We try to deal consistently with commonly encountered issues in tabularization. Some principles have emerged from our work.
In order to tabularize data, you must analyze their structure. There is an infinite variety of structures that you might encounter. Let’s start with a simple example.
Suppose you are tabularizing the data from a source that translates Russian into Ossetian and contains an entry like this:
идти, куда глаза глядят: уырдӕм цӕуын
What is the entry’s structure? You might hypothesize that it translates between two language varieties, separating the varieties’ expressions with “: ”, and, within each variety, separates any synonyms with “, ”. Many sources have similar structures. If so, this entry can be analyzed as describing one meaning with three denotations (two with Russian expressions and one with an Ossetian expression). Another possibility is that the “, ” isn’t a structural element of the entry, but is simply one of the characters in a single (Russian) expression. If that is the case, then the entry describes one meaning with only two denotations. Investigation in this case would reveal that it’s the latter for this entry.
Does the entry translate between two expressions, or does it explain an expression in Ossetian with a definition in Russian? Here the former analysis is reasonable, since the Russian item is an idiom (meaning wander aimlessly or follow one’s nose, literally “go where the eyes look”).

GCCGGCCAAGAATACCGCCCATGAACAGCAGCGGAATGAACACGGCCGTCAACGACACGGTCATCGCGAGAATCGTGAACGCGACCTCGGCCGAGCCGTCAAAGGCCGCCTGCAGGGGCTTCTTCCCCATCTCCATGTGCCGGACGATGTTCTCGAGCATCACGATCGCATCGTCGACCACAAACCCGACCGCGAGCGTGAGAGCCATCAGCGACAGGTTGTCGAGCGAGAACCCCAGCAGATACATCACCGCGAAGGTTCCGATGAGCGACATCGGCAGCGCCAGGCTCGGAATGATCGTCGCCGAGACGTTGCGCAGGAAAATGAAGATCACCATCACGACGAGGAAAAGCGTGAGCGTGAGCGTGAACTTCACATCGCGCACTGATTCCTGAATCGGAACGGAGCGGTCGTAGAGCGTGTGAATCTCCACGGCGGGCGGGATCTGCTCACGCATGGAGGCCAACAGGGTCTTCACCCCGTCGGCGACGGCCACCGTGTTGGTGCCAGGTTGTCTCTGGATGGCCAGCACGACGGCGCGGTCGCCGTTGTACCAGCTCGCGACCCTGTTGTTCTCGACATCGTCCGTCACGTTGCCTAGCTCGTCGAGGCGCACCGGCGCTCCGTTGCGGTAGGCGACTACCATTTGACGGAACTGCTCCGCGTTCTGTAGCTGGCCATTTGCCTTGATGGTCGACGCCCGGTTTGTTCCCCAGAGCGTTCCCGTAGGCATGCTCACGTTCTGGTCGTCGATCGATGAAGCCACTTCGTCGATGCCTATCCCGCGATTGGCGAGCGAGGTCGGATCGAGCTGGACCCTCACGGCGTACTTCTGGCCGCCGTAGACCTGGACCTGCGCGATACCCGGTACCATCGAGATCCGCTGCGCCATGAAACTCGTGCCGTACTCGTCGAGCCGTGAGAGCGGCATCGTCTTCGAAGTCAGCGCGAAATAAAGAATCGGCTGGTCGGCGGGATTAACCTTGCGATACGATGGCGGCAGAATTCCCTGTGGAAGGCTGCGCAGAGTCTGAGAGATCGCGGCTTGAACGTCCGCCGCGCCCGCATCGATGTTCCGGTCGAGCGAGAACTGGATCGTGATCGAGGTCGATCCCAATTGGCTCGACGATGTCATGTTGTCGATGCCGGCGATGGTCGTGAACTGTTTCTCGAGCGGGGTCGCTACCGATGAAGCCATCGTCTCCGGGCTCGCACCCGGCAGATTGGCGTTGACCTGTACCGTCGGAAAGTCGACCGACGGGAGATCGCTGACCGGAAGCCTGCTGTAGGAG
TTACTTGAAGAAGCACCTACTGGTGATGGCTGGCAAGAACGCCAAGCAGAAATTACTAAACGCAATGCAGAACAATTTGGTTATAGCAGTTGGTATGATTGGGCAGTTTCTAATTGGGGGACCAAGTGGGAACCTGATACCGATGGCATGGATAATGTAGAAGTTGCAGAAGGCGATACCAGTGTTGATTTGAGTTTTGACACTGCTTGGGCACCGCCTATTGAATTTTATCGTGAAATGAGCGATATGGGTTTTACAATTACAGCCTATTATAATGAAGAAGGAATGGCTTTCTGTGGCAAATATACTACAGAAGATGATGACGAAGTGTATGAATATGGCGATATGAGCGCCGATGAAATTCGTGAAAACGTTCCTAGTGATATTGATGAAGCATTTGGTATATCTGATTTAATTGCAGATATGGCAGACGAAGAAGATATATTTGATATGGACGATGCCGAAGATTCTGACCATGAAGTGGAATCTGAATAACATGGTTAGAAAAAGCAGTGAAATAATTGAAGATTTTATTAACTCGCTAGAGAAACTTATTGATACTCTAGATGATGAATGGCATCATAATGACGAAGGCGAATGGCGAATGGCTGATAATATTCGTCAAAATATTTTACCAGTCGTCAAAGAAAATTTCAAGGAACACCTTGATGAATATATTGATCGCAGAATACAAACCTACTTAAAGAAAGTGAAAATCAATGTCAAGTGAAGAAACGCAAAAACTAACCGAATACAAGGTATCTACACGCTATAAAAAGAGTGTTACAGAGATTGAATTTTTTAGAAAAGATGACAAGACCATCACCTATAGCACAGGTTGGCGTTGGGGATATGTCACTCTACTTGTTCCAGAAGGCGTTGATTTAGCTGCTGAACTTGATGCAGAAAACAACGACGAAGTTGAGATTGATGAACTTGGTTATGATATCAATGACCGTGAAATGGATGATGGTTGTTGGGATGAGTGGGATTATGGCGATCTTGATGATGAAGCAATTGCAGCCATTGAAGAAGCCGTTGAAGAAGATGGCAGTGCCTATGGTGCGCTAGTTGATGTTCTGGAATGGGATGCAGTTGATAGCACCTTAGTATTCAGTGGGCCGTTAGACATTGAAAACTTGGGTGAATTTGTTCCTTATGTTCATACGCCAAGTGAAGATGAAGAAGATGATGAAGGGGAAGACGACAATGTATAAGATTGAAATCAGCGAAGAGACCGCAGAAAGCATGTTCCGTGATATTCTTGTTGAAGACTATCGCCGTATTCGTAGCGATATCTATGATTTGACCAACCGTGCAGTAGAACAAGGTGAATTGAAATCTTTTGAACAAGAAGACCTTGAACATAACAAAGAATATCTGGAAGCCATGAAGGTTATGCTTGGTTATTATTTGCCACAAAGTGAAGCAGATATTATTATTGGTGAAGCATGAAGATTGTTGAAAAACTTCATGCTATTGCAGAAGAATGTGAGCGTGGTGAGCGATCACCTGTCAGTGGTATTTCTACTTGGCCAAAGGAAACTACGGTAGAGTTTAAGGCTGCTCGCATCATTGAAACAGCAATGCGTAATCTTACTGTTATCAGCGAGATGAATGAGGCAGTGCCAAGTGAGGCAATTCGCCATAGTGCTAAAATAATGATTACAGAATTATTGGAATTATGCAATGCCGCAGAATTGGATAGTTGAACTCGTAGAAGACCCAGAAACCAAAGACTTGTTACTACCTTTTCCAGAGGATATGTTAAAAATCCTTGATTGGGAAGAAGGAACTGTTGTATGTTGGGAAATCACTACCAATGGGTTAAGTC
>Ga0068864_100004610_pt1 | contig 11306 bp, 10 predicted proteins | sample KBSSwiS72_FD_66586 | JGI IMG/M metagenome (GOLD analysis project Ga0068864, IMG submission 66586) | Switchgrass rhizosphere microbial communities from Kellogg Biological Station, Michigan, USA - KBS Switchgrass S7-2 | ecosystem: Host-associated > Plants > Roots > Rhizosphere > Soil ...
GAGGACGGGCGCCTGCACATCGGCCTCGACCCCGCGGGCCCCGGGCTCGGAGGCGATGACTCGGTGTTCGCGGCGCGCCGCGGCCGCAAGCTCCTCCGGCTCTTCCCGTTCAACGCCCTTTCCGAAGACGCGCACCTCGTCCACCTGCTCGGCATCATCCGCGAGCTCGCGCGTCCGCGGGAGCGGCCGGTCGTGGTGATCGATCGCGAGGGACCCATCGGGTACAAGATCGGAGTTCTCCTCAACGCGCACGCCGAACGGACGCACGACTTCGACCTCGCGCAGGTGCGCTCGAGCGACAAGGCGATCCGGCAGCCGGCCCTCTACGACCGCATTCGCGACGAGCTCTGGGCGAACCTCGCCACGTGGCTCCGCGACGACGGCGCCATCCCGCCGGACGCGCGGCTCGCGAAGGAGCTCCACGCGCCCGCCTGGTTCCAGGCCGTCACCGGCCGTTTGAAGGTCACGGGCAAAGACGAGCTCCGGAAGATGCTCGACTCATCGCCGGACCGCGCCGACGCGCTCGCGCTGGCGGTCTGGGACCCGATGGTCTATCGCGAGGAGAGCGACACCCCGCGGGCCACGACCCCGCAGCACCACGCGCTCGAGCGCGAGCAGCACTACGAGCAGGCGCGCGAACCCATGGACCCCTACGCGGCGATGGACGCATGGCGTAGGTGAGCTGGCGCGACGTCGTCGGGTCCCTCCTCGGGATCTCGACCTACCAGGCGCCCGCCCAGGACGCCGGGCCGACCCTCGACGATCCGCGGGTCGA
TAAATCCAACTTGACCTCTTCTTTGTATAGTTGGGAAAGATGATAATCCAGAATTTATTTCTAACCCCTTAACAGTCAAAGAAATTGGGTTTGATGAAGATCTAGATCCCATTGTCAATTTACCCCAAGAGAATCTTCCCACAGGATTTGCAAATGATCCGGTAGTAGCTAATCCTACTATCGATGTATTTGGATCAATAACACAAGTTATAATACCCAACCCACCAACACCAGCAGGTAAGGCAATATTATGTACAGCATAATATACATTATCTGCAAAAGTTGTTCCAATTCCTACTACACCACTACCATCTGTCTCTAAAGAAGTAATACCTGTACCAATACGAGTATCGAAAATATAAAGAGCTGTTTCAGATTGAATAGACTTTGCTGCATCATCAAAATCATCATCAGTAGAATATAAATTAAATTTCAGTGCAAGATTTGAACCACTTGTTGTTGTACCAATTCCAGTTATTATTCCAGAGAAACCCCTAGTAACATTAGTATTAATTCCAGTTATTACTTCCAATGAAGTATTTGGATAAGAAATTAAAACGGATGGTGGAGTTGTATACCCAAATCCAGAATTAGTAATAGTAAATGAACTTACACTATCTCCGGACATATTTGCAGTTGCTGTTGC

If you are interpreting this source and you know both Russian and Ossetian, you can perform appropriate analyses entry by entry. If, instead, you are analyzing it, you have the task of defining rules analyzing all the entries. If the entries are inconsistently structured, as is often the case, you should define conservative rules, aiming to avoid adding incorrect data to the database (details in this section and in the section on tabularization methods). Or, alternatively, you might decide that the source is not analyzable and should be given to a qualified editor for interpretation.
Multiple meanings and synonyms
When a source translates an expression into multiple expressions, there is a fundamental decision to make about how to interpret this. It may mean that the original expression has multiple meanings, each with a distinct translation. Or it may mean that the original expression has only one meaning, but there are synonymous expressions of that meaning in the destination language variety. The PanLex database represents these facts differently, so you must tabularize a source file so as to make this distinction.